If you’re a current subscriber, log in below. If you would like to subscribe, please click the subscribe tab above.
Username and Password Help
Response to “Southern Blend”
I am writing this in response to John Rittmann’s “Southern Blend” columns on the League of the South, although most of it is now old news. On my father’s side of my family, I had a relative, Allen Taylor Caperton, from West Virginia, who served in the Confederate Congress before the Yankees divided Virginia into two states. The Capertons were descended from French Huguenots, actually the founder of the Huguenot movement, Hugo Capet, where my name, Caperton, comes from.
My mother’s maiden name was Ward, with her grandfather being a Stewart. The Stewarts were descended from King James Stewart and Prince Bonnie Charles Stewart, leader of the Scottish / Secession independence from England movement and war. They lost the war and were forced to leave Britain and ended up coming to the wilderness of the American South and living with the Indians. The Wards were a mixture of Scottish and Native American, those being mostly Cherokee, with the well-known Nancy Ward being a relative on her side. My great-great-grandfather Ward, on my mother’s side, was a lieutenant in the Confederate Army and served as one of Confederate President Jefferson Davis’s personal bodyguards. Before Abraham Lincoln got assassinated, he had attempted on several occasions to have Jefferson Davis assassinated, which fortunately was thwarted by his secret service and guards. I personally therefore don’t feel sorry about what happened to Lincoln.
This being said, neither of my parents ever became interested or involved in politics, although it ran in their bloodlines, and I don’t remember them ever even voting until I became involved myself. I became involved in politics and the Confederate / Southern Nationalist movement on my own as a young man. Years later, in 1997, I joined the League of the South, which was then called the Southern League. I also joined a spin off group, The Alabama State Flag Initiative, and later became its assistant director under its founder, former Alabama State Trooper Walter L. Bryant. We lobbied the legislature in Montgomery and got the law passed requiring all Alabama state facilities to fly the Alabama State flag, which is a red St. Andrew’s cross.
The Confederate Battle flag is also a St. Andrew’s cross. Many Southerners are part Scottish, and the Scottish flag is a blue and white St. Andrew’s cross which our Scottish ancestors used when they fought for independence from England. In America, when they later fought for Southern independence, they used the St. Andrew’s cross of their ancestors, but gave it the red, white and blue American colors and placed on it the stars representing the Confederate states. The St. Andrew’s cross is an ancient Celtic emblem which our ancestors used long before most of them probably ever saw a Black person. Our Scottish and Celtic ancestors obtained in America what they were unable to in Britain, secession and independence from England, which was the World Power of its day.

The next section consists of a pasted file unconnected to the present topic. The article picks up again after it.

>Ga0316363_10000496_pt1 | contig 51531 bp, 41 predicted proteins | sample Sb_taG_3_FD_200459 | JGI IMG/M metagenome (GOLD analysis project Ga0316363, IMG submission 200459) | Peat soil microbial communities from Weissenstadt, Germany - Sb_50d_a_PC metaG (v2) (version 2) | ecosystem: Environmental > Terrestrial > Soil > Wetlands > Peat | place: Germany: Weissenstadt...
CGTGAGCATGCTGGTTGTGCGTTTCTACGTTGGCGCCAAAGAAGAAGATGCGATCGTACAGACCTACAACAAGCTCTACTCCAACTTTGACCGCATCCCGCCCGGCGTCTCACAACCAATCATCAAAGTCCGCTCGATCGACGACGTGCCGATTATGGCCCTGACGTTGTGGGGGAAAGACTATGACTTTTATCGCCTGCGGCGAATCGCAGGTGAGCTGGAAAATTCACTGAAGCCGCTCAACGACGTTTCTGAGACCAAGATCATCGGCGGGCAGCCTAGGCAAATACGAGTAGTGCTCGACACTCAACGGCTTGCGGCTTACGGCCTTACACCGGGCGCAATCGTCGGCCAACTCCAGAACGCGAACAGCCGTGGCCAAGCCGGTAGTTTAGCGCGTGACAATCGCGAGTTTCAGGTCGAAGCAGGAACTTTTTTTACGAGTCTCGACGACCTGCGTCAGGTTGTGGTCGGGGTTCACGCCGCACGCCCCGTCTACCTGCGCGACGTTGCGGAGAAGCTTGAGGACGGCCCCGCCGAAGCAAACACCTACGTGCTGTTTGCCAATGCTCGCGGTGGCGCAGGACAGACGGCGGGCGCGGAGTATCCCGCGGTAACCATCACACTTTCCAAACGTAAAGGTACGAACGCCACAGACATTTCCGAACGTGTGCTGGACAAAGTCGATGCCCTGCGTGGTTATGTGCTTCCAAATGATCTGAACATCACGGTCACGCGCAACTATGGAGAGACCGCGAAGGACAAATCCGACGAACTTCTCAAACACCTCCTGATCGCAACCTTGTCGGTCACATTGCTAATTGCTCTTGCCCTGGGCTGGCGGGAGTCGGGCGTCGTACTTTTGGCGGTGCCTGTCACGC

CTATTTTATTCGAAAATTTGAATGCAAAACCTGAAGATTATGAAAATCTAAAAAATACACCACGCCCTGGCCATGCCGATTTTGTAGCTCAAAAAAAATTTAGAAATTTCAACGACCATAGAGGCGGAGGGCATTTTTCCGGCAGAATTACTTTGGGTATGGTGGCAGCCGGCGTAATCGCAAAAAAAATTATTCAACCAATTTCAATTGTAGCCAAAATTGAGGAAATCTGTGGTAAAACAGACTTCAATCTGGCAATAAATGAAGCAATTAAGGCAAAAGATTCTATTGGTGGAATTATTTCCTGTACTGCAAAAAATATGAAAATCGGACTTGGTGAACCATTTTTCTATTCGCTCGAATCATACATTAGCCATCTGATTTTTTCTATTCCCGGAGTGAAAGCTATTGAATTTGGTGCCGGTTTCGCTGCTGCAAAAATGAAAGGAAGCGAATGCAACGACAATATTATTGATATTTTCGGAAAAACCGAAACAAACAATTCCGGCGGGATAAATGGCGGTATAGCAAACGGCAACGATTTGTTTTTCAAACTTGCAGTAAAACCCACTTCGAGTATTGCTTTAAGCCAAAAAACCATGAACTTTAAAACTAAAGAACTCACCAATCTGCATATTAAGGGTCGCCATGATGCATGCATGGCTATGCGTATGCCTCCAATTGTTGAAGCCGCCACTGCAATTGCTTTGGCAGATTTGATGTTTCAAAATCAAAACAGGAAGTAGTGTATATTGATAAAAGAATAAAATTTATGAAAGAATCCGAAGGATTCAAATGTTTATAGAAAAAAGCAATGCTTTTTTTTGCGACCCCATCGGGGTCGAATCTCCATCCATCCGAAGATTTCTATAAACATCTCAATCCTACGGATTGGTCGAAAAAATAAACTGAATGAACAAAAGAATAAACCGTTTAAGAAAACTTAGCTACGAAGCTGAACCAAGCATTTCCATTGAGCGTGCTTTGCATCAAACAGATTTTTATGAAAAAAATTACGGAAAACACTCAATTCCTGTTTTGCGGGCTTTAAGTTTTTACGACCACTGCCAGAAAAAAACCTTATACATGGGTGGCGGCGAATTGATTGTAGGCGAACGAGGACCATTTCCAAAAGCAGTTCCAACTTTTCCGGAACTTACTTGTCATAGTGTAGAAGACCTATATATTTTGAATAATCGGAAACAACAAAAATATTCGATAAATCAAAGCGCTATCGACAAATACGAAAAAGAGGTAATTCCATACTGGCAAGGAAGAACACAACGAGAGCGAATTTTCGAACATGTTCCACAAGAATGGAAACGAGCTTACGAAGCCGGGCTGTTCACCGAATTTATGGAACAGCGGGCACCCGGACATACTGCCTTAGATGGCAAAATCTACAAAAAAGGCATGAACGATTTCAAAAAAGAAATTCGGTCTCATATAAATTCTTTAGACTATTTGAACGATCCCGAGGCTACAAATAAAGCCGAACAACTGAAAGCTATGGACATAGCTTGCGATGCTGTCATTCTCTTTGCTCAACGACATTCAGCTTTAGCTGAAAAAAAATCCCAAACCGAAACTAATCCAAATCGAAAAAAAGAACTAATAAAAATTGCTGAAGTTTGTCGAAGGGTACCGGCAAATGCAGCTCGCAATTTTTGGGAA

The union of American states was voluntary; there was no such thing as U.S. citizenship. You were an American citizen by being a citizen of your sovereign state. Secession was legal under the Constitution, and when the North wanted centralized government instead of local government and increased the tariff on Southern trade items from 10% to 50%, the Southern states seceded and formed their own nation. The U.S. illegally invaded the South and forced us back into the Union at gunpoint after committing numerous acts of terrorism against civilians and burning hundreds of our cities and towns to the ground. If this had not happened, we Southerners would be living in our own country now. We would have our own laws, news media, currency, immigration laws, schools, air force, navy, and army. There would have been no need for Trump to make us great again; we in the South would have remained a great and productive nation.
This was the idea behind me joining the League of the South. The U.S. is now run by globalists who want open borders and a one world government. They plan to do away with freedom of speech, gun ownership, do away with currency, and implant in you microchips that will act as debit and tracking devices. Some big companies will no longer accept cash. If you think you can vote your way out of this, just remember what happened with Trump. They won’t have to steal the election next time; they will have millions of illegal immigrants registered to vote, and they won’t be voting Republican!